Articles | Volume 4, issue 2
Geosci. Model Dev., 4, 255–269, 2011
Geosci. Model Dev., 4, 255–269, 2011

Development and technical paper 06 Apr 2011

Development and technical paper | 06 Apr 2011

A comprehensive set of benchmark tests for a land surface model of simultaneous fluxes of water and carbon at both the global and seasonal scale

E. Blyth1, D. B. Clark1, R. Ellis1, C. Huntingford1, S. Los2, M. Pryor3, M. Best3, and S. Sitch4 E. Blyth et al.
  • 1Centre for Ecology and Hydrology, Wallingford OX10 8BB, UK
  • 2Department of Geography, Swansea University, Singleton Park, Swansea, SA2 8PP, UK
  • 3Hadley Centre for climate prediction and research, Met Office, Joint Centre for Hydro-Meteorological Research, Wallingford OX10 8BB, UK
  • 4School of Earth and Environment, University of Leeds, Leeds, LS2 9JT, UK

Abstract. Evaluating the models we use in prediction is important as it allows us to identify uncertainties in prediction as well as guiding the priorities for model development. This paper describes a set of benchmark tests that is designed to quantify the performance of the land surface model that is used in the UK Hadley Centre General Circulation Model (JULES: Joint UK Land Environment Simulator). The tests are designed to assess the ability of the model to reproduce the observed fluxes of water and carbon at the global and regional spatial scale, and on a seasonal basis. Five datasets are used to test the model: water and carbon dioxide fluxes from ten FLUXNET sites covering the major global biomes, atmospheric carbon dioxide concentrations at four representative stations from the global network, river flow from seven catchments, the seasonal mean NDVI over the seven catchments and the potential land cover of the globe (after the estimated anthropogenic changes have been removed). The model is run in various configurations and results are compared with the data.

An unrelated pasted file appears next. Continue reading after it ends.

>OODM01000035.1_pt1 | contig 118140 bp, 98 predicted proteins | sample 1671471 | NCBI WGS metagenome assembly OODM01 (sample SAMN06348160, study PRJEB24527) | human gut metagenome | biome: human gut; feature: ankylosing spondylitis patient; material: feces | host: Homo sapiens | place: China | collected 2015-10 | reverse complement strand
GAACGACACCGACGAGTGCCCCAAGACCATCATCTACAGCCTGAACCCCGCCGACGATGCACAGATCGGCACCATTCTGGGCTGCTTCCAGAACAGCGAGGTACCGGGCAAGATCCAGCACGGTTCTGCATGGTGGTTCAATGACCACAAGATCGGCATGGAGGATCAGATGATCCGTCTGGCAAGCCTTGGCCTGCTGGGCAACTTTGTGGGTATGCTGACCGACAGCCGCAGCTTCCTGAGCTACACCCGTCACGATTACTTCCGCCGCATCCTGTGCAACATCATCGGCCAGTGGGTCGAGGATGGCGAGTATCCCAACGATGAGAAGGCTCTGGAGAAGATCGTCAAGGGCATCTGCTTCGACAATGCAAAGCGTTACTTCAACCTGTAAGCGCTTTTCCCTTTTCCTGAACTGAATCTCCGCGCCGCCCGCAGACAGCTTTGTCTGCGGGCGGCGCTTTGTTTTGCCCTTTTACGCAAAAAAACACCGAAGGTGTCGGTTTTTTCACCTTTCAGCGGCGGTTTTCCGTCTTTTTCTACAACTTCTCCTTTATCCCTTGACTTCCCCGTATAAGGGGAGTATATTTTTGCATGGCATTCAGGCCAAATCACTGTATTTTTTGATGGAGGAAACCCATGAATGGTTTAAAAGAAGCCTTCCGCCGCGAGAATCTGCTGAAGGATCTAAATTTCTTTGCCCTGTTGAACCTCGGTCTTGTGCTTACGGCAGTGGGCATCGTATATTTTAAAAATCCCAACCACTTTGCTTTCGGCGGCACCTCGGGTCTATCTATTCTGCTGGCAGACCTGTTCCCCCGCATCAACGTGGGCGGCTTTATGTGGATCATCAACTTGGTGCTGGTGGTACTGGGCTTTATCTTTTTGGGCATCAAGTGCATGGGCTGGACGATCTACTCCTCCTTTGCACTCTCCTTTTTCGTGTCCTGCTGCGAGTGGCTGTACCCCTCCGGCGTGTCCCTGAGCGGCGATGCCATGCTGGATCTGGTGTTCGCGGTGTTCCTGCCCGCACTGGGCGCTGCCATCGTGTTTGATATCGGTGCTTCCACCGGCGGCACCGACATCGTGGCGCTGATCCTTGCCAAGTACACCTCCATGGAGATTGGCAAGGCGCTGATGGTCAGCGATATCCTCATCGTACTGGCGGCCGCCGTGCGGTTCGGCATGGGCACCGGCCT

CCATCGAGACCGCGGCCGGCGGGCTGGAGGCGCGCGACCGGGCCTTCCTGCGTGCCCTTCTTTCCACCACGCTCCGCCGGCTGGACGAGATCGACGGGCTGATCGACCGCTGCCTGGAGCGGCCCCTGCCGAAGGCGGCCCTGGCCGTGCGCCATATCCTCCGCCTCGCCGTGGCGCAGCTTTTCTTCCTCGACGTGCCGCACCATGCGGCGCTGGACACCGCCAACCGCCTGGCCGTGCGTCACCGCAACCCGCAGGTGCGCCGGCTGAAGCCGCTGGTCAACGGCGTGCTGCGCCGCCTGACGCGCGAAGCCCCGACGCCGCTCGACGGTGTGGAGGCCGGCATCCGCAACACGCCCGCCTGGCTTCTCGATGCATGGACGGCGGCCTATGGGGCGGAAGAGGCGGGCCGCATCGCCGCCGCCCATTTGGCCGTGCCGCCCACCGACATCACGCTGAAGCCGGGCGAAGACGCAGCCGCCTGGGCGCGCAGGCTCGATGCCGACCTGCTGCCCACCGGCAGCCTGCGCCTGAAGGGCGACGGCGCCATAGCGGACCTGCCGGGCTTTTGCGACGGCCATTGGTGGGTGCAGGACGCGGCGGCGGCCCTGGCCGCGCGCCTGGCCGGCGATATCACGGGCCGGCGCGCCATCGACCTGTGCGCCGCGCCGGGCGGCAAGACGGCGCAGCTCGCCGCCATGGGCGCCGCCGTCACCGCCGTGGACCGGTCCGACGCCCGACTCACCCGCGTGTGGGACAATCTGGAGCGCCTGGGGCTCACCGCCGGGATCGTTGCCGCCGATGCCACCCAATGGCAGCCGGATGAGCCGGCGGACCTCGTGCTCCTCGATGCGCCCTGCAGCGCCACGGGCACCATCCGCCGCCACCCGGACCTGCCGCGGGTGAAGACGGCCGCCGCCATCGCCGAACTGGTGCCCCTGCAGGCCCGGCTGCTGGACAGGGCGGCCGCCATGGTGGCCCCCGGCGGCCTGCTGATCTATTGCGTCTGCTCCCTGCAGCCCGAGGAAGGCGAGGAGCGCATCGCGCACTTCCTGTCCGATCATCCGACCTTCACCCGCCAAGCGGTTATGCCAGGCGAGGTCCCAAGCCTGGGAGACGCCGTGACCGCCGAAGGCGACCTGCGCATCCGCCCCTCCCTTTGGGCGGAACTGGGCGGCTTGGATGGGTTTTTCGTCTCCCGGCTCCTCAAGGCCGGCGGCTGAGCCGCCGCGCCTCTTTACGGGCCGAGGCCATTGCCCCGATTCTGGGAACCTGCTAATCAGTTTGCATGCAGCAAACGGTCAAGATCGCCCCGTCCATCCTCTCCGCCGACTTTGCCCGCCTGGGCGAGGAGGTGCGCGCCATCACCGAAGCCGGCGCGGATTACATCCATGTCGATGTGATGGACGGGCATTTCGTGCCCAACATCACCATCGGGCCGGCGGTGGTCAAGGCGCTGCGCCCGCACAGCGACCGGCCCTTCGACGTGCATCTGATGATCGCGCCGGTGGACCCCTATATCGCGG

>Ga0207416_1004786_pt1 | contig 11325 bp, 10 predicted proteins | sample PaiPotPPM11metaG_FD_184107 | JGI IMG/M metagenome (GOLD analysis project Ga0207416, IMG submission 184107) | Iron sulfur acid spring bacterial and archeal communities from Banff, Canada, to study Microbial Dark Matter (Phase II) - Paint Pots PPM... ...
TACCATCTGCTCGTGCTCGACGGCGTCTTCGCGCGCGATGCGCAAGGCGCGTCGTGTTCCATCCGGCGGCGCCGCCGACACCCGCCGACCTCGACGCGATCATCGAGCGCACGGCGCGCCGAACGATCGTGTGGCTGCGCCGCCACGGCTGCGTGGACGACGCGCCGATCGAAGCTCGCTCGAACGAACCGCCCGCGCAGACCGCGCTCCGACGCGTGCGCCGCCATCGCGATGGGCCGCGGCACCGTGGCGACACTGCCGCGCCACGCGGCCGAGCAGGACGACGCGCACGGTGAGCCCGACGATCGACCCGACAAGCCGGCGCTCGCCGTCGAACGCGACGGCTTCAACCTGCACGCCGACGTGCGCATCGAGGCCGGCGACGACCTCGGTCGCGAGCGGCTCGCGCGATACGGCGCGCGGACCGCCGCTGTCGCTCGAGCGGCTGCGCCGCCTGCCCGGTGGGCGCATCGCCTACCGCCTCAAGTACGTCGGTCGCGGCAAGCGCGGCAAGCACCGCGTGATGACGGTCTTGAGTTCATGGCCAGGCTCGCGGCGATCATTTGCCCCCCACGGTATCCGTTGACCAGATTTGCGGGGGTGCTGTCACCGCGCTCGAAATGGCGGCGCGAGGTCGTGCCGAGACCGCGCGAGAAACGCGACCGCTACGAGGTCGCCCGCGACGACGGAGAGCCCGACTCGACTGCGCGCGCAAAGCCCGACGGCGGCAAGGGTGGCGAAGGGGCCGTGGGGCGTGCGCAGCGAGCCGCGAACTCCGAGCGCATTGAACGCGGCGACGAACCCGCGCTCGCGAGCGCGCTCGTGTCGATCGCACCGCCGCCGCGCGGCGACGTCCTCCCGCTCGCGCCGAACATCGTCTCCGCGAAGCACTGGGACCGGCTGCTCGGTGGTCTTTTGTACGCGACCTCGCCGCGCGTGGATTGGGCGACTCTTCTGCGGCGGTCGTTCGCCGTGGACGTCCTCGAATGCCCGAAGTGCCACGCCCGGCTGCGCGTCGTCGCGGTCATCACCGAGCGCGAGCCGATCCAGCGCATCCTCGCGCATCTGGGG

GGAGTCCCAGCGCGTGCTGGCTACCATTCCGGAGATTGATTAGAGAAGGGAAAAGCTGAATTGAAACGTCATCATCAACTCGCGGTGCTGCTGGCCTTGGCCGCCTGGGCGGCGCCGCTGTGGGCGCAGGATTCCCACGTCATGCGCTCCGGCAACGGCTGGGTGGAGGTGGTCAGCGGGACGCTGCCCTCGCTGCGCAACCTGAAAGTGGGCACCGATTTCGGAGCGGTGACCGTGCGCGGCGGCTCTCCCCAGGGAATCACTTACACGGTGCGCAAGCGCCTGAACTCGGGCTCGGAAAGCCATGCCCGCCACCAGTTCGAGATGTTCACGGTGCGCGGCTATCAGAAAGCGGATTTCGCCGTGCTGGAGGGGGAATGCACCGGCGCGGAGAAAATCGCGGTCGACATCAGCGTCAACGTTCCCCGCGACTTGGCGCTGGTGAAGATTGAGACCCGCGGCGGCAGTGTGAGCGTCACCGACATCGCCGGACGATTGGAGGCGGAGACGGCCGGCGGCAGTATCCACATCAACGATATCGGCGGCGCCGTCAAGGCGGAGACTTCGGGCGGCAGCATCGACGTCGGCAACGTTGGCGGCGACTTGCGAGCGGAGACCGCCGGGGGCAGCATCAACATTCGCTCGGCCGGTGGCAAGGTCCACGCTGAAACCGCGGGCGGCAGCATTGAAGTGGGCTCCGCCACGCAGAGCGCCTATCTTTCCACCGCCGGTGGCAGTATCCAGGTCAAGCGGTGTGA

A few examples are chosen to demonstrate the importance of using combined use of observations of carbon and water fluxes in essential in order to understand the causes of model errors. The benchmarking approach is suitable for application to other global models.